The former chief executive of Davy has described the outcry over the Central Bank's record fine for the firm's role in the Anglo Irish Bank bond deal as a "gross misunderstanding" of what happened.
In an interview with the Business Post, Brian McKiernan said he and other large shareholders known as the "Davy 16" were benefiting from the recent sale of the value built up in the firm over years, rather than as a result of the disposal last week. Mr McKiernan is set to earn more than €70 million from the recent sale while former Davy executives Kyran McLaughlin, Tony Garry, Barry Nangle and David Smith are set to share a payout of about €110 million between them. Mr McKiernan also noted that there had been no findings against any of the shareholders.
Waste profit margins
The Sunday Times also reports that Beauparc, which is being sold in a €1.3 billion deal, operates on profit margins of 35 per cent. The company has a 21 per cent market share of waste collections, serving 265,000 households. Entrepreneur Eamon Waters and private equity group Blackstone are selling Beauparc to Macquarie Infrastructure and Real Assets (Mira), a unit of an Australian investment bank.
LDA budget increase
The Business Post also reported that the Land Development Agency’s budget is to be doubled to €2.5 billion. It is also to be given extra powers to acquire state-owned land under the Government’s new 10-year Housing for All strategy, which is to be published later next month. A potential tax on vacant homes and additional funding for councils to refurbish disused properties, are also under consideration, according to the newspaper.
Property fire sale
The real estate sector is susceptible to a "fire sale" of property due to international funds that control billions of euro worth of homes and offices carrying significant levels of debt that may not be paid on time, the same paper says. This is the conclusion of Central Bank of Ireland research that warns funds with more than €13.6 billion in assets face narrow timeframes to star repaying borrowed cash.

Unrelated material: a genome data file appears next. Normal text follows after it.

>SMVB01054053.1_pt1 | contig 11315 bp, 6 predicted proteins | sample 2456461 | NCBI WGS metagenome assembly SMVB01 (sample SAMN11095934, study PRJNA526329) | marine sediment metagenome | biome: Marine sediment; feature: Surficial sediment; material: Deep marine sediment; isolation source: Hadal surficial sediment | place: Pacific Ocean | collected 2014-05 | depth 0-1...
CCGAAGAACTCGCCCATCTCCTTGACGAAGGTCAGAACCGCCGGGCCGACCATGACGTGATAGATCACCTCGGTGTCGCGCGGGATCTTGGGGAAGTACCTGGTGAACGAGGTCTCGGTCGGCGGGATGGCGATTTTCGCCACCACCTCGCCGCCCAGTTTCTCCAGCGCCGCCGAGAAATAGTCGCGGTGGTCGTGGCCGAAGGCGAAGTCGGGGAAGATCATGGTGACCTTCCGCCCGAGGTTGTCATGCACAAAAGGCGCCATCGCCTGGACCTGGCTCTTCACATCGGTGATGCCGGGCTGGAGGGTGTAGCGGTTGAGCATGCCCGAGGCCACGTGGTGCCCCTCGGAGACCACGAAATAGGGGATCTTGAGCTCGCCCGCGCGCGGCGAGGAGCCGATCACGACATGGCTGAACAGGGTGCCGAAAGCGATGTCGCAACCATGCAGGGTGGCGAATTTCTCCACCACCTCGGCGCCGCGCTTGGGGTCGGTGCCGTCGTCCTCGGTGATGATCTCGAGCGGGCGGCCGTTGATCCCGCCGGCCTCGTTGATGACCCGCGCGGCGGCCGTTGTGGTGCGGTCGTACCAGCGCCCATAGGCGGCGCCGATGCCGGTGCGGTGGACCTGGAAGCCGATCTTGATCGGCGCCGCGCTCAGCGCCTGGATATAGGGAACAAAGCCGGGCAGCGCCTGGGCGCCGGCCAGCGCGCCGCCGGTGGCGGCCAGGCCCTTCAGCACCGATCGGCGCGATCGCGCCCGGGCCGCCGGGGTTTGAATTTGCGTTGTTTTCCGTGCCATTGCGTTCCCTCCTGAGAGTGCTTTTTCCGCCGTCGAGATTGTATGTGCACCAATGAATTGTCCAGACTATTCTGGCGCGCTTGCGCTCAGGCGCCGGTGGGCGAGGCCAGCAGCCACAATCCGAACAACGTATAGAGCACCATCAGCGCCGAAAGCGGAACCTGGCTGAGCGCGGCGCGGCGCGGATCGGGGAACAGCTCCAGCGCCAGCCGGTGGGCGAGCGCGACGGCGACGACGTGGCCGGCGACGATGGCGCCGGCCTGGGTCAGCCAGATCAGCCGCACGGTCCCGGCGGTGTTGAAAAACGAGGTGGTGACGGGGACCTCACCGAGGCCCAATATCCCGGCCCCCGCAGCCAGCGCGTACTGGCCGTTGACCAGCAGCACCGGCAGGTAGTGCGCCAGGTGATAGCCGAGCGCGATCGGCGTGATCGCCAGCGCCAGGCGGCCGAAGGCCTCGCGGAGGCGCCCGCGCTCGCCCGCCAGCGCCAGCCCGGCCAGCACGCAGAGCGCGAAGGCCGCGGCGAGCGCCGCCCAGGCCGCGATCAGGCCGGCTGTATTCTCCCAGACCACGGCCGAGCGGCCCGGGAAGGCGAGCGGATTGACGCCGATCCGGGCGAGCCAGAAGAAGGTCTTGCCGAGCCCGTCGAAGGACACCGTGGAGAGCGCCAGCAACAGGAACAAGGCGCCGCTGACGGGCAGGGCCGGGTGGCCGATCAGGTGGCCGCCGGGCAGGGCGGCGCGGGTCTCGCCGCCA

Perrigo’s legal setback
A US judge has rejected pharma giant’s Perrigo’s attempt to dismiss a shareholder class action that claims it didn’t disclose a €1.6 billion tax liability from Revenue in a timely manner, writes the Sunday Independent. Instead, the judge granted a summary judgment to the shareholders on the issues of falsity and materiality, it adds.
Highfield Solar has secured a €160 million debt facility for the first two major Irish solar power projects, The Sunday Independent reported. The firm has a 140-hectare site at Rosspile, near Foulksmills, Co Wexford, and a 123-hectare site at Gillinstown near Duleek, Co Meath. It is a joint venture between Irish company Highfield Energy and German and British firms, Ib Vogt and Aura Power.
RTÉ workers seek compensation
RTÉ workers who were wrongly employed on short-term contracts instead of as staff are seeking substantial compensation from the station, according to the Sunday Times. It says the total cost of claims could exceed €1.2 million it has cost the broadcaster already to settle tax obligations with workers. Contractors who have now been put on staff following a review by RTÉ are seeking compensation and retrospective payments for holidays, maternity leave, paternity leave, pensions and sick leave.
Restrictions on UK accountants
British accountants have been banned from auditing in Ireland after The Institute of Chartered Accountants in England and Wales ceased to be a recognised professional body in Ireland last week. The Sunday Times said the moves comes amid a growing regulatory gap accentuated by Brexit which has seen the number of British firms seeking audit work falling from 2,700 to just eight.